Working outside in your yard? Don’t dismiss the importance of wearing protective clothing. Guard your head, feet, and body. Consider our suggestions for footwear, headgear, shirts, and pants that will keep you safe from the sun’s rays, biting insects, and flying debris.
Florida, as we all know, is hot and humid in the summertime and stays that way well into the fall. Shorts, tanks, and flip flops are de rigueur when you want to stay cool outside.
For yard work, however, consider stowing the go-to warm-weather garments and, instead, wear clothes that will offer protection from possible injury.
The right footwear, headgear, and clothing can help prevent injury from:
- Harmful ultraviolet rays from the sun
- Ant, insect, and spider bites
- Bee and wasp stings
- Snake strikes
- Mower and edger blades
- String trimmers
- Flying pebbles and debris
Pants and Shirts
Wear long pants. Jeans offer great protection but are hot on Florida summer afternoons. Purchase a pair of painter’s pants that are lighter weight and have assorted pockets that can carry small gardening tools such as clippers and shears.
Long-sleeved shirts are great for keeping the sun off your arms. Search outdoor stores and watersports sites for shirts that wick away sweat and have extra vents. Classic fishing shirts with the mesh upper back and flap over the top are comfortable and allow for maximum air movement.
Shelve the flip flops during lawn care tasks. Flip flops offer minimal protection.
The best footwear option in terms of protection is lightweight yet sturdy boots. Purchase a pair at least 8” tall to cover the ankles. These do not have to be steel-toed, construction-grade boots, but they should be sturdy enough to deflect rocks flying out from a string trimmer or the bite of a disturbed insect or snake. Many boot manufacturers carry models specifically for wearing in hot weather.
Boots may not completely deflect a wayward edger blade, but they will provide resistance and reduce the severity of an injury.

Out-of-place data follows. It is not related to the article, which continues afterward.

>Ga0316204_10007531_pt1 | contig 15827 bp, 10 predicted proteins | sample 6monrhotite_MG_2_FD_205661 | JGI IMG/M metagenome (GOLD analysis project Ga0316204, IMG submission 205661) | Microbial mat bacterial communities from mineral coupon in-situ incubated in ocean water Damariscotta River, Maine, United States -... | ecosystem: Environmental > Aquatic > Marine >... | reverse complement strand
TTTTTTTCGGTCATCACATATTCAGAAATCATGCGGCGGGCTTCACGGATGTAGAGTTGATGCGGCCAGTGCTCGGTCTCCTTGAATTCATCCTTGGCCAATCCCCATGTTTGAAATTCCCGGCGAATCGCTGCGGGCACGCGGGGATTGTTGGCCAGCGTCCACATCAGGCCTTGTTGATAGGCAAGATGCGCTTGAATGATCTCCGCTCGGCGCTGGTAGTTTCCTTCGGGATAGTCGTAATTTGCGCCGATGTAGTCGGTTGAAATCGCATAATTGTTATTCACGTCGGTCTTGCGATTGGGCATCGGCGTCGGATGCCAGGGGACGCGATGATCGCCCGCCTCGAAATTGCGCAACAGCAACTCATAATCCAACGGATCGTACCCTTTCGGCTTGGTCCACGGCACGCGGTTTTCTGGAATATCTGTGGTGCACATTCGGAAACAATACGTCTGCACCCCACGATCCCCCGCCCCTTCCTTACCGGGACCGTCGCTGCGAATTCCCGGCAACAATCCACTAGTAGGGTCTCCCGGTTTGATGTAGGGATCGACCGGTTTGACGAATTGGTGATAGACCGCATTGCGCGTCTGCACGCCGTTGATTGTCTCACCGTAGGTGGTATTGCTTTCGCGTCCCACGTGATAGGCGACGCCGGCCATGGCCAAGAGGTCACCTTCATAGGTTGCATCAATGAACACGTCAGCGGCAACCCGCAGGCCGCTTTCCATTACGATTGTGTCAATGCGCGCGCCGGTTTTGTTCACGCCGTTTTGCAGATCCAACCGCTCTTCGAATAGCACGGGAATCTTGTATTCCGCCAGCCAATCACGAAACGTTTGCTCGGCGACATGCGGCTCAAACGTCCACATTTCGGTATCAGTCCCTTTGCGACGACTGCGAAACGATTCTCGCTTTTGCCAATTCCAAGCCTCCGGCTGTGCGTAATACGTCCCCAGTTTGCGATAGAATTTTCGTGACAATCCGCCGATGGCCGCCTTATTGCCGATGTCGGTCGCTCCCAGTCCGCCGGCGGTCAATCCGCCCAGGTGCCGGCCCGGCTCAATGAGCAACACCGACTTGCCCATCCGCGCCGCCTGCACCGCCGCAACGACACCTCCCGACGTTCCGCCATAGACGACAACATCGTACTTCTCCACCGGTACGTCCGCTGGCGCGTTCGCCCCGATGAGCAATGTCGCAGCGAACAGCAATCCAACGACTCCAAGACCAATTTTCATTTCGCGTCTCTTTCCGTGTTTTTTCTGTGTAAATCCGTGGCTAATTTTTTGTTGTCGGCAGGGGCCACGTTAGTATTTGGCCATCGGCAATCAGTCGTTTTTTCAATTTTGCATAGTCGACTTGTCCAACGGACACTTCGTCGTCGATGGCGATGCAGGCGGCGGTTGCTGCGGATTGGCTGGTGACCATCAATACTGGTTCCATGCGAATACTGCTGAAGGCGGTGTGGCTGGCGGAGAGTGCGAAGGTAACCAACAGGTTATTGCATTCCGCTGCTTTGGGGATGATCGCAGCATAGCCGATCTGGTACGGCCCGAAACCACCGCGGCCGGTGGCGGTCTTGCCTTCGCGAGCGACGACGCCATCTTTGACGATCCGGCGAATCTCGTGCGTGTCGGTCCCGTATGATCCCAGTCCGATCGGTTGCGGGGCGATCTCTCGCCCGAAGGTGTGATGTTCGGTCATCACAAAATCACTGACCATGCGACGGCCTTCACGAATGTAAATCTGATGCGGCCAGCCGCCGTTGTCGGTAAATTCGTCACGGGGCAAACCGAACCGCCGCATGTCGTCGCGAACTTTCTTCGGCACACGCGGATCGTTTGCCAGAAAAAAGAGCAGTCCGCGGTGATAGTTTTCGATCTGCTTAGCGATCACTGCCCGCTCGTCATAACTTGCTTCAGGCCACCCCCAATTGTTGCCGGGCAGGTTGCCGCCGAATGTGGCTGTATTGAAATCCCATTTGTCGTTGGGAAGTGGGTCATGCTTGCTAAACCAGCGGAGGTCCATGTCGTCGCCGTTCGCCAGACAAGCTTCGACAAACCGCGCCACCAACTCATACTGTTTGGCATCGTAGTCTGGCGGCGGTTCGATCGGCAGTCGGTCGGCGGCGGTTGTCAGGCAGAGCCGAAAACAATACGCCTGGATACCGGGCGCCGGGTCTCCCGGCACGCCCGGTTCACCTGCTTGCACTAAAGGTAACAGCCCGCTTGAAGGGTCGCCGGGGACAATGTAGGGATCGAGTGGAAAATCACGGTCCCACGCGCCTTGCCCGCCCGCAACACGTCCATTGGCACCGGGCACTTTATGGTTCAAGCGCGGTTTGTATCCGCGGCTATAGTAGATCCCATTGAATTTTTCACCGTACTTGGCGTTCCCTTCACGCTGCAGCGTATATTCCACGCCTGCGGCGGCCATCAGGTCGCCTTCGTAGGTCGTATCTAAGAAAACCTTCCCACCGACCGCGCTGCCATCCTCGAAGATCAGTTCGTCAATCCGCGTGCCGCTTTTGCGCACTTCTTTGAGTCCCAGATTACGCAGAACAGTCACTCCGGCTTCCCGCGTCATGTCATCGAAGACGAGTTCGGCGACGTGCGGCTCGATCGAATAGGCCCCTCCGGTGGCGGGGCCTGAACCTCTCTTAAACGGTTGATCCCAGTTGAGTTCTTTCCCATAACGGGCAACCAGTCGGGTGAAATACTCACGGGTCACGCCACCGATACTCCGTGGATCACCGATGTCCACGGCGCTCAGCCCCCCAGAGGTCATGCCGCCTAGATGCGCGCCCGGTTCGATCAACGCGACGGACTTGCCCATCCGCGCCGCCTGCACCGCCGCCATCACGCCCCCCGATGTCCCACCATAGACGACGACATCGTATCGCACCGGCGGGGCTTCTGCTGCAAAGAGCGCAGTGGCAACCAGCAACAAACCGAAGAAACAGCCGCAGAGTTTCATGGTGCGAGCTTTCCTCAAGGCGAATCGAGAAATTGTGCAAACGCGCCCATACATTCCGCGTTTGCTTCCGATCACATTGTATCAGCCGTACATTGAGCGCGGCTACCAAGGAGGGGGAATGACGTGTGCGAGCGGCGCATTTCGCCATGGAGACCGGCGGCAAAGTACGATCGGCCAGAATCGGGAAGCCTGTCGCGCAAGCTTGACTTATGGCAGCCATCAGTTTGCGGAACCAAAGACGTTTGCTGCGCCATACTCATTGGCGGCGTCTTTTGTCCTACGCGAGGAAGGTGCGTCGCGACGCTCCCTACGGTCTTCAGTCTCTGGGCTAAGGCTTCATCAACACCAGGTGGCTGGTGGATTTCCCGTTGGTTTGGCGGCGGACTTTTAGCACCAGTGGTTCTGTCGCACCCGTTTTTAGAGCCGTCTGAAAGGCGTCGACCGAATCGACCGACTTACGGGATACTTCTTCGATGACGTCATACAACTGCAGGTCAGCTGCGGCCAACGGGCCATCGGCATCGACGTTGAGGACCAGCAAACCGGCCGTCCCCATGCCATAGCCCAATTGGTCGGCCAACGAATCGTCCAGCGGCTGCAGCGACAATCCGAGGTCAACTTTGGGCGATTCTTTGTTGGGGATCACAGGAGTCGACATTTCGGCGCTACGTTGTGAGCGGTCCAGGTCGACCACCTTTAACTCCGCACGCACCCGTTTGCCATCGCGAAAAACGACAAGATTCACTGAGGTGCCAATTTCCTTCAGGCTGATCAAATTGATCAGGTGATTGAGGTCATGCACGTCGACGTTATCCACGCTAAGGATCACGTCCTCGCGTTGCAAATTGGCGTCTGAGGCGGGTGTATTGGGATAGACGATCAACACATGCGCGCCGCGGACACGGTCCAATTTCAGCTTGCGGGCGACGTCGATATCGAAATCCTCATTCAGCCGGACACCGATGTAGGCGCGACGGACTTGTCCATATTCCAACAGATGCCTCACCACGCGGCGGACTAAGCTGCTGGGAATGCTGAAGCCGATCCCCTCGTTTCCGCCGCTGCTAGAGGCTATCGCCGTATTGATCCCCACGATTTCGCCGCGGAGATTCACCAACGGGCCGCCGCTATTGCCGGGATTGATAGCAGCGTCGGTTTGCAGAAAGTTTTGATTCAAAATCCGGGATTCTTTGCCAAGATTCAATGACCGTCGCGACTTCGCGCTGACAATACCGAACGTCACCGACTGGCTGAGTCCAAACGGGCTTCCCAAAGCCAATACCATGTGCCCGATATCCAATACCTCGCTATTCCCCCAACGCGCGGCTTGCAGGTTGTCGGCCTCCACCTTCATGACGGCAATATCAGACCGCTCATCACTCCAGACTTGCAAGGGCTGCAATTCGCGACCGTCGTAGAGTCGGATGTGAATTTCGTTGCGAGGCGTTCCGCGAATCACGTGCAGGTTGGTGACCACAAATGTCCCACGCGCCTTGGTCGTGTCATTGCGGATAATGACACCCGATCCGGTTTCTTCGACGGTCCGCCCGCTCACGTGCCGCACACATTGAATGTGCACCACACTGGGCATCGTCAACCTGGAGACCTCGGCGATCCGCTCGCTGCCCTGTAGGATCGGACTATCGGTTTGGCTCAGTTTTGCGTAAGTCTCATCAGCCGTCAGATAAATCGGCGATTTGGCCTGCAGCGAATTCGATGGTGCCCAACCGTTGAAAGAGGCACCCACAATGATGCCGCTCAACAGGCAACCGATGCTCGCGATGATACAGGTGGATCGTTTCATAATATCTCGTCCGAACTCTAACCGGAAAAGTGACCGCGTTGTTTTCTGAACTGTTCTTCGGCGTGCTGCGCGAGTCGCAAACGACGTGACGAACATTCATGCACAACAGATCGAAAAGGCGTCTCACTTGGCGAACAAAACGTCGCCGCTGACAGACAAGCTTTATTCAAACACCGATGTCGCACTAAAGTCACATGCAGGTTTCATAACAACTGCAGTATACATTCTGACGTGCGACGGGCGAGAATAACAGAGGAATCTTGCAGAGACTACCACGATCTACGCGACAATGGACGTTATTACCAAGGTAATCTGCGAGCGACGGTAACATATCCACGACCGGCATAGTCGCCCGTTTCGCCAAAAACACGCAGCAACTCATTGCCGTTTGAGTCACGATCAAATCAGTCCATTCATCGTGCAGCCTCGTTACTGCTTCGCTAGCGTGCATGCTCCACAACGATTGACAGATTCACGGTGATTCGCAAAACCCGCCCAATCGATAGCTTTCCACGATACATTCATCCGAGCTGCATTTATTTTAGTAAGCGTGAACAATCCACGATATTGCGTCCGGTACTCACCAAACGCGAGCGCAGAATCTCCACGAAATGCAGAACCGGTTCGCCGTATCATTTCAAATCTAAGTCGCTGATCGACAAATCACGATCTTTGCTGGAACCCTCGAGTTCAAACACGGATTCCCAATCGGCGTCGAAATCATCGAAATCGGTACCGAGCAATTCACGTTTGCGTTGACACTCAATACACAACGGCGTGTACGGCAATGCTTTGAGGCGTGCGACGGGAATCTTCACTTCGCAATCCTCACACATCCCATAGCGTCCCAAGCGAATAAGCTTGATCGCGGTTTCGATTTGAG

If boots are not in the budget, wear a pair of sneakers with long socks. Socks will deter ants and spiders who crawl up shoes in search of tasty skin.
Gardening clogs provide some protection and are easy to slip on. However, they only cover the front part of the foot, not the heel or ankle. Thus, those parts are vulnerable to bites and stings.
Whatever type of footwear you choose, remember to look inside them before putting them on, especially if they stay in a garage or shed. Enclosed dark spaces are welcoming environments for roaches, spiders, and snakes. Turn shoes and boots upside down and shake them out before putting your feet inside.
The classic gardener’s straw hat with a large brim offers great protection from the sun. The deep brim shades both the back of the neck and the face.
Outdoor stores and gardening centers carry other options, including floppy fabric hats and breathable caps with bills and flaps that cover the ears and neck.
Hands and Eyes
Gloves of all types are available online and at garden centers and outdoor stores. For gardening, purchase flexible fabric gloves with latex undersides. For handling string trimmers and edgers, get leather or canvas work gloves.
Don’t forget about your eyes! When working with lawn equipment that kicks up rocks and debris, wear goggles or, at the very least, sunglasses.
Apply sunscreen, especially if you are not wearing a long-sleeved shirt. Put it on your arms, face, chest, hands, and neck.
Apply insect repellent. In Florida, where we deal with mosquitoes and ticks, it is important to buy products formulated to repel these bugs. Mosquitoes and ticks carry diseases, so do not take their bites lightly.